UN agency sounds alarm as droughtstricken herders in Ethiopia face massive livestock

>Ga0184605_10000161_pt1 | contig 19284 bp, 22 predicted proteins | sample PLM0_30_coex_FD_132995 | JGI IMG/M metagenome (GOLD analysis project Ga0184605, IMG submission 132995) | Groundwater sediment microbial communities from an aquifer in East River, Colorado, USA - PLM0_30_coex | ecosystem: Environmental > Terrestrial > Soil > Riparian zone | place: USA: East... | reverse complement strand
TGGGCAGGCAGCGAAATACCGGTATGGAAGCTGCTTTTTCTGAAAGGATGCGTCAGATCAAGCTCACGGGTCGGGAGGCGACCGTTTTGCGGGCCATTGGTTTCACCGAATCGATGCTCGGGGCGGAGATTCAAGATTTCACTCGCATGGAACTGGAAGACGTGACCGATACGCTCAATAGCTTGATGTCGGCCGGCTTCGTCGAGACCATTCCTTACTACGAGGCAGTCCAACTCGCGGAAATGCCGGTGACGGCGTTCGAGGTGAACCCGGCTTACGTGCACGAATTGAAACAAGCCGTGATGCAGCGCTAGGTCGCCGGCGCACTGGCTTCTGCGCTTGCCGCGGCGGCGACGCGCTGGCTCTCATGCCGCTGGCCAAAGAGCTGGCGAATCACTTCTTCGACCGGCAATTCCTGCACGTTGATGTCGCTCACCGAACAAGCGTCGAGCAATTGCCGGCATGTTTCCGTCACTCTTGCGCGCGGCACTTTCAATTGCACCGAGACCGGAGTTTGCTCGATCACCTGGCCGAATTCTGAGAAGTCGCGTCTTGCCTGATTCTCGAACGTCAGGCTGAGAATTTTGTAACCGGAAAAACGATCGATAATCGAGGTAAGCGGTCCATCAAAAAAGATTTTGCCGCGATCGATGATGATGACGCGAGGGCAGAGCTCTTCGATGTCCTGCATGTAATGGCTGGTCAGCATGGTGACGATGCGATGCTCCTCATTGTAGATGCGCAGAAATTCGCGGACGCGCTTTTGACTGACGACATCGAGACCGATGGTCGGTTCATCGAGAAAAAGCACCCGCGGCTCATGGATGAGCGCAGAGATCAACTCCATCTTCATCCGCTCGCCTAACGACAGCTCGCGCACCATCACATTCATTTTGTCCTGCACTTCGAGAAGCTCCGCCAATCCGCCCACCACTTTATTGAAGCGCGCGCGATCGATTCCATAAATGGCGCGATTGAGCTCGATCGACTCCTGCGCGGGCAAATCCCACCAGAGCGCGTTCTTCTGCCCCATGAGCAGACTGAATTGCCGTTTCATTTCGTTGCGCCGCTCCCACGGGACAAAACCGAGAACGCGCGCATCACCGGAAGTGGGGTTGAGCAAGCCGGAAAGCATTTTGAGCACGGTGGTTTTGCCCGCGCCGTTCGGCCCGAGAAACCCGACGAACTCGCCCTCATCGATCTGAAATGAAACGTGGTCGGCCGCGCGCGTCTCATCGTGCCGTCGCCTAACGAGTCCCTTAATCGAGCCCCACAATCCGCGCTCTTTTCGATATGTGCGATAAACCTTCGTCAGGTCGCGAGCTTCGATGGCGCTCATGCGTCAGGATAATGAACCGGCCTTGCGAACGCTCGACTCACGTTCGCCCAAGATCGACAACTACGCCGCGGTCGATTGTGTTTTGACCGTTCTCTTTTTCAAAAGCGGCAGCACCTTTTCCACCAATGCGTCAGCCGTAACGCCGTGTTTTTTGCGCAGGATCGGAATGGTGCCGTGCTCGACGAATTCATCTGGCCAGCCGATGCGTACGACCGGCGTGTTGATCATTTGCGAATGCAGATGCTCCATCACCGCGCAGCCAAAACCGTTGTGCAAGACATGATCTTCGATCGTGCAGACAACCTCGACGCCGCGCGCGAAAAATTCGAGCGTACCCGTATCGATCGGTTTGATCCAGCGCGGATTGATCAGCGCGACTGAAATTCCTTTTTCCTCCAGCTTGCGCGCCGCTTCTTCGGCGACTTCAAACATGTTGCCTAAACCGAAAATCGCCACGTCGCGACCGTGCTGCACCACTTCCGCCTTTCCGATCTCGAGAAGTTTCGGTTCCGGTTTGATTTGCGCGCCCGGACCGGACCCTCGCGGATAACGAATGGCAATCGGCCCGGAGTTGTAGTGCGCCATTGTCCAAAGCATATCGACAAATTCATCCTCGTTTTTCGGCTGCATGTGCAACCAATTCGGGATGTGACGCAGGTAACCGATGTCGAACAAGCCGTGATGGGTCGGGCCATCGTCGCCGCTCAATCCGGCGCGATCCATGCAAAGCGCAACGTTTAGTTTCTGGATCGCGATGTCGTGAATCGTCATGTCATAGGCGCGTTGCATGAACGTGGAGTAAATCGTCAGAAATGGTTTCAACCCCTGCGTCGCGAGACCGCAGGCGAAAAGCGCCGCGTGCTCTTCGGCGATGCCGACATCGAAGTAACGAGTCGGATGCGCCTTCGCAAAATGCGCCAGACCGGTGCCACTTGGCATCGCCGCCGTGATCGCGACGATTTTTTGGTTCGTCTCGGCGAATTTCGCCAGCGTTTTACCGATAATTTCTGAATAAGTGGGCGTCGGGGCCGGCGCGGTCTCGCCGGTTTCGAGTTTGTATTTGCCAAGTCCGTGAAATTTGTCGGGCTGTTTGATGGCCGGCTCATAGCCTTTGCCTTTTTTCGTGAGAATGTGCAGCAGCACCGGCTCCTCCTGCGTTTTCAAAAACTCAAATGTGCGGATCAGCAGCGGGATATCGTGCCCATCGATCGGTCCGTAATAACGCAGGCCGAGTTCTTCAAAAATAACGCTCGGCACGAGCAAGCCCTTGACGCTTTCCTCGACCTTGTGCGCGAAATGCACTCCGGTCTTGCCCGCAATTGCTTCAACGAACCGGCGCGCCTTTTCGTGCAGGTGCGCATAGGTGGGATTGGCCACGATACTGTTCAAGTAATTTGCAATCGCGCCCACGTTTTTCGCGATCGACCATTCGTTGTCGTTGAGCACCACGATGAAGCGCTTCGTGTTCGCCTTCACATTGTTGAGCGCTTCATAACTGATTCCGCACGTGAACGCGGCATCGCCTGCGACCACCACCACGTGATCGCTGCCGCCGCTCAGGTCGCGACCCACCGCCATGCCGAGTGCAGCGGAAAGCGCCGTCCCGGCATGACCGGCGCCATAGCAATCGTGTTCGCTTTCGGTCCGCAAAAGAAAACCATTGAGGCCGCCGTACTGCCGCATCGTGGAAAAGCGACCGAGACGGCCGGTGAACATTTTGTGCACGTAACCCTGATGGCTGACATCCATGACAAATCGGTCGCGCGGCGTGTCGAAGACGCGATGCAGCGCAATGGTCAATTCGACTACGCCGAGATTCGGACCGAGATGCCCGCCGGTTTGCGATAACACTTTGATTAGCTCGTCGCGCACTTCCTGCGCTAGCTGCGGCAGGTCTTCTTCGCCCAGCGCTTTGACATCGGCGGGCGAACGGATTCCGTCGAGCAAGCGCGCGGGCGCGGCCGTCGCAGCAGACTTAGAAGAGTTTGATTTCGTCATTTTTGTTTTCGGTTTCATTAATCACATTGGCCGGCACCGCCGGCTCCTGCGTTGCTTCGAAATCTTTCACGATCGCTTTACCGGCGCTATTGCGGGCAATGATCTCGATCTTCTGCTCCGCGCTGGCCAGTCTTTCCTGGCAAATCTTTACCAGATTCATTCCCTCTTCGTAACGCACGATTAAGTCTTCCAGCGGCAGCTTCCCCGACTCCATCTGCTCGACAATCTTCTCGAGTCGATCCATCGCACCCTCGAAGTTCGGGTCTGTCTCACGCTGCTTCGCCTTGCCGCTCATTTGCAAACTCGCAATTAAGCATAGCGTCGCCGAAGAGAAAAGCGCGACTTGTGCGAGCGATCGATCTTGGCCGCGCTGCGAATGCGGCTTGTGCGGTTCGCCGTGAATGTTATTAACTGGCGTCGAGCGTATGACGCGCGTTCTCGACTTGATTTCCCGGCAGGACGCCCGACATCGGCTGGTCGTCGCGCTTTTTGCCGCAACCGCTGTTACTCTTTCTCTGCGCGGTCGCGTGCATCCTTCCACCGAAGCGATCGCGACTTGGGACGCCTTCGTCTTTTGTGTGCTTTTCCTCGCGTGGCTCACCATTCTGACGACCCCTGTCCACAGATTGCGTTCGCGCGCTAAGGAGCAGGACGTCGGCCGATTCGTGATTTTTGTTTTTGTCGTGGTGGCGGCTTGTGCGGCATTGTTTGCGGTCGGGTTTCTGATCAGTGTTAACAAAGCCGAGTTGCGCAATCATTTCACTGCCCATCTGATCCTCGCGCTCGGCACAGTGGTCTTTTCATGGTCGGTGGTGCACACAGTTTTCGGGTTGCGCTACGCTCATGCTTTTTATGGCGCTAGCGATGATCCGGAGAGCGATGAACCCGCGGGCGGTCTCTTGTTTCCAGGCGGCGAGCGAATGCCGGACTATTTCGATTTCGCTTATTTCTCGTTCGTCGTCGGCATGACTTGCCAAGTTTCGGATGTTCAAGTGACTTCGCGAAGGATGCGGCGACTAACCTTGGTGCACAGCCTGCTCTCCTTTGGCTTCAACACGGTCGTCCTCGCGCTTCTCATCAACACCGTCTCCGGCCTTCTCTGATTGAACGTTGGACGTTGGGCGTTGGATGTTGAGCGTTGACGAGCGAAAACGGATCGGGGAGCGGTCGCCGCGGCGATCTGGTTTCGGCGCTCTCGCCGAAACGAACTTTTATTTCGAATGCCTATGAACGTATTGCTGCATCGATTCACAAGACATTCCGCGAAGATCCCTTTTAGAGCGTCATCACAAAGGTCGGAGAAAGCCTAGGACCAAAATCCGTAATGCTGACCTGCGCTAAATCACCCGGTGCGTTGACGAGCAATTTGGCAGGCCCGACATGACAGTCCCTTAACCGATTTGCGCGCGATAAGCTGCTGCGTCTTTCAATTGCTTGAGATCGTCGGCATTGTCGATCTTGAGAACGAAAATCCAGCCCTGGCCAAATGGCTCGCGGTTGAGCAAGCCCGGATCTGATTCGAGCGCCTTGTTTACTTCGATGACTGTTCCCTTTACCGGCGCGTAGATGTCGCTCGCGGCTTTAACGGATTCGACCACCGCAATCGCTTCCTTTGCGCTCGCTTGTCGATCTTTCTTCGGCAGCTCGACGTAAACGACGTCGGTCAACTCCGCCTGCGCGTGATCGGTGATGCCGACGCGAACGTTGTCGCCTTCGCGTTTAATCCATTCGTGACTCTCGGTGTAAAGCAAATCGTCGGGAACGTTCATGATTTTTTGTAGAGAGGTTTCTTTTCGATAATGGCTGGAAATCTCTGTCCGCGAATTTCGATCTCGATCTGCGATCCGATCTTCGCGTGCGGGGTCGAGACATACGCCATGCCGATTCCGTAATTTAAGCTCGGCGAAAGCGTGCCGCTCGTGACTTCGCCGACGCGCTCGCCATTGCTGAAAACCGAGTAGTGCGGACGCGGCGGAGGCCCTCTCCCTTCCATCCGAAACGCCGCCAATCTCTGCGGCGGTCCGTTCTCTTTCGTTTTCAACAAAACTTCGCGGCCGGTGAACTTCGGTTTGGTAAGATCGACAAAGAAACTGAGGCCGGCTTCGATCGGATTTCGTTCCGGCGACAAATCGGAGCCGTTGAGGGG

The drought has led to a significant number of animals dying or falling ill, particularly in the southern and south-eastern regions of the country, as other areas recover from previous seasons’ El Niño-induced drought,” warned the Food and Agriculture Organization of the (FAO). FAO pointed out that drought-hit pastoralists face reduced milk production, rising malnutrition, and have limited income-earning capacity and severely constrained access to food. “Some 8.5 million people – one in 12 people – are now suffering from hunger; of these, 3.3 million people live in Somali Region,” said the UN agriculture agency. The current food and nutrition crisis is significantly aggravated by the severe blow to pastoral livelihoods. For livestock-dependent families, the animals can literally mean the difference between life and death – especially for children, pregnant and nursing mothers, for whom milk is a crucial source of nutrition. With up to two million animals lost so far, FAO is focusing on providing emergency livestock support to the most vulnerable pastoralist communities through animal vaccination and treatment, supplementary feed and water, rehabilitating water points, and supporting fodder and feed production. “It is crucial to provide this support between now and October – when rains are due – to begin the recovery process and prevent further losses of animals. If we don’t act now, hunger and malnutrition will only get worse among pastoral communities,” said Abdoul Karim Bah, FAO Deputy Representative in Ethiopia. By providing supplementary feed and water for livestock, while simultaneously supporting fodder production, FAO seeks to protect core breeding animals and enable drought-hit families to rebuild their livelihoods. In addition to FAO-supported destocking and cash-for-work programmes to provide cash for families, animal health campaigns will be reinforced to protect animals, particularly before the rain sets in – when they are at their weakest and more susceptible to parasites or infectious diseases. Funding appealFAO urgently requires $20 million between August and December to come to the aid of Ethiopia’s farmers and herders. FAO has already assisted almost 500,000 drought-hit people in 2017 through a mix of livestock feed provision, destocking and animal health interventions, thanks to the support of the Ethiopia Humanitarian Fund, Switzerland, Spain, Sweden through FAO’s Special Fund for Emergency and Rehabilitation Activities, the United Nations Central Emergency Response Fund, as well as FAO’s own Early Warning Early Action fund and Technical Cooperation Programme. read more